The World Health Organization (WHO) today announced that it has certified Belize as free of malaria, a culmination of a more than 70-year effort to stamp out the disease.
In its announcement, the WHO said Belize went from a peak of 10,000 cases in 1994 to 0 indigenous cases in 2019. It said the country took strategic steps to dramatically reduce its malaria burden, which included strong surveillance and vector control, which in 2015 were reoriented to focus on high-risk areas. The agency also added that trained health workers have played a key role in timely diagnosis and treatment.
This is an extra-ordinary achievement for Belize.
Jarbas Barbosa, MD, PhD, MPH, director of the WHO's Pan American Health Organization (PAHO), said Belize is the fourth country in the Americas to be certified as malaria-free and is the second in Central America to achieve the status in the past 5 years.
"This is an extra-ordinary achievement for Belize, and will also serve as inspiration for the other endemic countries in the Americas," he said. To be certified as free of malaria, a country must provide strong evidence that the chain of transmission from Anopheles mosquitoes has been interrupted nationwide for 3 consecutive years.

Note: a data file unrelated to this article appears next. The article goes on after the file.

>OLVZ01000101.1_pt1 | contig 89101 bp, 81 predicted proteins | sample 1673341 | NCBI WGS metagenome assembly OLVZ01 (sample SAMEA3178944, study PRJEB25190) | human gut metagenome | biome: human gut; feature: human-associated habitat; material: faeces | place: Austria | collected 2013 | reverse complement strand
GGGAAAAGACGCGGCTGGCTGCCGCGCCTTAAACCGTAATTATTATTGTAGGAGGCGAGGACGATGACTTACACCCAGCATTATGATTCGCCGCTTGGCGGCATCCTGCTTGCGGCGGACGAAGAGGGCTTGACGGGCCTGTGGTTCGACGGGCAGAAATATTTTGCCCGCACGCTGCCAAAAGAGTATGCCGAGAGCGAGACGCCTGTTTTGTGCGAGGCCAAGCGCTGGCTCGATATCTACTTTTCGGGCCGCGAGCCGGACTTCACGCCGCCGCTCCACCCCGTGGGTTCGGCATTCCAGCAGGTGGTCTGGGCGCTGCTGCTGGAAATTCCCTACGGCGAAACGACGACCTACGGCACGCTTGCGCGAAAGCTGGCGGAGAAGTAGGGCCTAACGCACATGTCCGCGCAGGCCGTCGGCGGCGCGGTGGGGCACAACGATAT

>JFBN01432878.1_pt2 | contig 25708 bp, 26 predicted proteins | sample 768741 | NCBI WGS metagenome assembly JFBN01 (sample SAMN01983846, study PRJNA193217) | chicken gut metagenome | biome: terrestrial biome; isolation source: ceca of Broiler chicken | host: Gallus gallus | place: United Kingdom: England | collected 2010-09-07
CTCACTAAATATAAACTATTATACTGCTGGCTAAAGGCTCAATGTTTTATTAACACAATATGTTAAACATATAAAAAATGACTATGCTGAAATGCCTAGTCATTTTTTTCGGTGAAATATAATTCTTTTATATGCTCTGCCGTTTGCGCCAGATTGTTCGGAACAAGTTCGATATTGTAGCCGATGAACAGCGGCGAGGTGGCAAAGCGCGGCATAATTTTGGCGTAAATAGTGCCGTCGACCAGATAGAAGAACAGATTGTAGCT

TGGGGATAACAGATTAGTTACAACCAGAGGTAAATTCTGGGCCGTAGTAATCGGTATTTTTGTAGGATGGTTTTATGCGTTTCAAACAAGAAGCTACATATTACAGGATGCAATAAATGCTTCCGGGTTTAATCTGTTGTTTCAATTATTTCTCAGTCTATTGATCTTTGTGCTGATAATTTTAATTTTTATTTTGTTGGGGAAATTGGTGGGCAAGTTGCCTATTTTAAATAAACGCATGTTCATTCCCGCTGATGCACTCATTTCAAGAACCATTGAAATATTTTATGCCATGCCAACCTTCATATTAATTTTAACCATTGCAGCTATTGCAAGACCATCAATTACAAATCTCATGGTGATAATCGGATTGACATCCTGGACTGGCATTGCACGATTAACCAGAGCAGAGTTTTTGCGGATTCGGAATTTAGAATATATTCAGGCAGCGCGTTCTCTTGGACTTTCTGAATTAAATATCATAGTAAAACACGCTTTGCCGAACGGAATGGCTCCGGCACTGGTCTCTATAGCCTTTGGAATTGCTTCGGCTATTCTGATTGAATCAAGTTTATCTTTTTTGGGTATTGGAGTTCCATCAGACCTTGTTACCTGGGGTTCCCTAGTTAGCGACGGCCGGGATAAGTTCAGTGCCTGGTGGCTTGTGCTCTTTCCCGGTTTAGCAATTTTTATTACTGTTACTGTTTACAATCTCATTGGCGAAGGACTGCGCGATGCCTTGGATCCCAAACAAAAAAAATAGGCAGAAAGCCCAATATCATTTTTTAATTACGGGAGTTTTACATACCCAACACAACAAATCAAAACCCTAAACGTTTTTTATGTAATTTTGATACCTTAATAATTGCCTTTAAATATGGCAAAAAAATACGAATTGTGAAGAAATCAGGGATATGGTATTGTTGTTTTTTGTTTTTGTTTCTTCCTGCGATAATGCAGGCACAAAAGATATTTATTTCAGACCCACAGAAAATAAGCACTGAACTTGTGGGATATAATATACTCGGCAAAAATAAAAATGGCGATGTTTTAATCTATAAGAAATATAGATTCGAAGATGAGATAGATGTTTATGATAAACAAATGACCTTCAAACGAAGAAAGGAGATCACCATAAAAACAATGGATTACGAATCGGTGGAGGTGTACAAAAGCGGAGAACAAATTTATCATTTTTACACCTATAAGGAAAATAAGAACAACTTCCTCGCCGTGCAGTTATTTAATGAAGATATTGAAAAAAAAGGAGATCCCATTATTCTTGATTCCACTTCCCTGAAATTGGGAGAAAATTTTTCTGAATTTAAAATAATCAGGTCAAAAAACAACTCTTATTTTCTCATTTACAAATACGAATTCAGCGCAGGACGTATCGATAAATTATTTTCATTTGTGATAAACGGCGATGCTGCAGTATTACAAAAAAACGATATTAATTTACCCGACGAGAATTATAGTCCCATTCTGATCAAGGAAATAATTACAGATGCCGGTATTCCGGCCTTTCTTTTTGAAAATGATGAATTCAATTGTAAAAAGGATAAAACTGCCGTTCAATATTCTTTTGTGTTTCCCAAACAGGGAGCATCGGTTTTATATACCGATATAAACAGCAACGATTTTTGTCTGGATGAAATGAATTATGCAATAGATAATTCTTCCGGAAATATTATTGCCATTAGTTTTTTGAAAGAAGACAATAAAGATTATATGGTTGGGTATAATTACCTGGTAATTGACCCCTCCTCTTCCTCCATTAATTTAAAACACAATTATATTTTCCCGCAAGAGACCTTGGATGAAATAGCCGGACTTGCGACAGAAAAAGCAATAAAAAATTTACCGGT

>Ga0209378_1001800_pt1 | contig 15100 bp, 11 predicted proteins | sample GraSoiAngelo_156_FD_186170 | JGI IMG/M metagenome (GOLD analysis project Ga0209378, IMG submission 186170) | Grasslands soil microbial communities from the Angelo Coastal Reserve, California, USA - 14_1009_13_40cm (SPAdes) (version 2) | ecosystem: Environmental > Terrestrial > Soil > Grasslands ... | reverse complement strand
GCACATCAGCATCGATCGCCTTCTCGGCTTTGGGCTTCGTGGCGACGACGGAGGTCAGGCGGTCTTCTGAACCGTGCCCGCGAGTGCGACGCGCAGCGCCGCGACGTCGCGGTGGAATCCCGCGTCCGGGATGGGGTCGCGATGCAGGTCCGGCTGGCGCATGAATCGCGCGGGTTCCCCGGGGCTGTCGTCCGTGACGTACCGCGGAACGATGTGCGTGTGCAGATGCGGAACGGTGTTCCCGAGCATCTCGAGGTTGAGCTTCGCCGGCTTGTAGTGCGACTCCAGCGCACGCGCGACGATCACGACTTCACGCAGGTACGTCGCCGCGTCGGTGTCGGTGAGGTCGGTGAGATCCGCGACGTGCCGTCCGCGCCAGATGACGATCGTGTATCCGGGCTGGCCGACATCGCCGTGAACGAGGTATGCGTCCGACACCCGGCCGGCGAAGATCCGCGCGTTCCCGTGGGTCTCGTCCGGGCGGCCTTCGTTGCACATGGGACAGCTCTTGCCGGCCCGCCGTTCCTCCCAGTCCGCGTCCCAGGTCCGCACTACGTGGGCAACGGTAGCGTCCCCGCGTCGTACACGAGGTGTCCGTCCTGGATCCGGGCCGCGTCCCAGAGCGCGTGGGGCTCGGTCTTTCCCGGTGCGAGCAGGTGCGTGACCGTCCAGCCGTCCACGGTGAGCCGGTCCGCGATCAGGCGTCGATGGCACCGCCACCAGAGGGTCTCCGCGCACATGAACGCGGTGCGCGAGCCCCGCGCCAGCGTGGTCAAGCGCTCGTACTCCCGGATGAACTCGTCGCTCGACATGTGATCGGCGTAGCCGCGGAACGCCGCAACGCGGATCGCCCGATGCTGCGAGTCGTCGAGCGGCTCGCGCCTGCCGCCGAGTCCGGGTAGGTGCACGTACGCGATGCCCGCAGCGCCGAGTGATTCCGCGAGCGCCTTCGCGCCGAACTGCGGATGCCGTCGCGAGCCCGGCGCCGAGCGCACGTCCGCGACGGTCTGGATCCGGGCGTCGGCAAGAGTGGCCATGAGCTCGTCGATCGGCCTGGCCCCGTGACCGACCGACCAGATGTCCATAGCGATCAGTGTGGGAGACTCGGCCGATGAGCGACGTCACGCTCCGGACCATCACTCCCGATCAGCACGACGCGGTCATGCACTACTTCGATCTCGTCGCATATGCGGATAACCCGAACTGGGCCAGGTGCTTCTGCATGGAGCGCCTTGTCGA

Possible El Nino impact on mosquito-borne illness
In related news, at a WHO media briefing on a host of global health issued today, Director-General Tedros Adhanom Ghebreyesus, PhD, said Peru is battling its worst dengue outbreak, with about 150,000 suspected cases so far, about half of them lab-confirmed. Peru has declared a state of emergency, and the outbreak has put a heavy burden on the country's health system.
Tedros said the WHO is preparing for a very high probability that 2023 and 2024 will be marked by an El Nino event, which could increase the transmission of dengue and other arboviruses such as Zika and chikungunya viruses. He added that the effects of climate change are also fueling mosquito breeding and the spread of mosquito-borne viruses.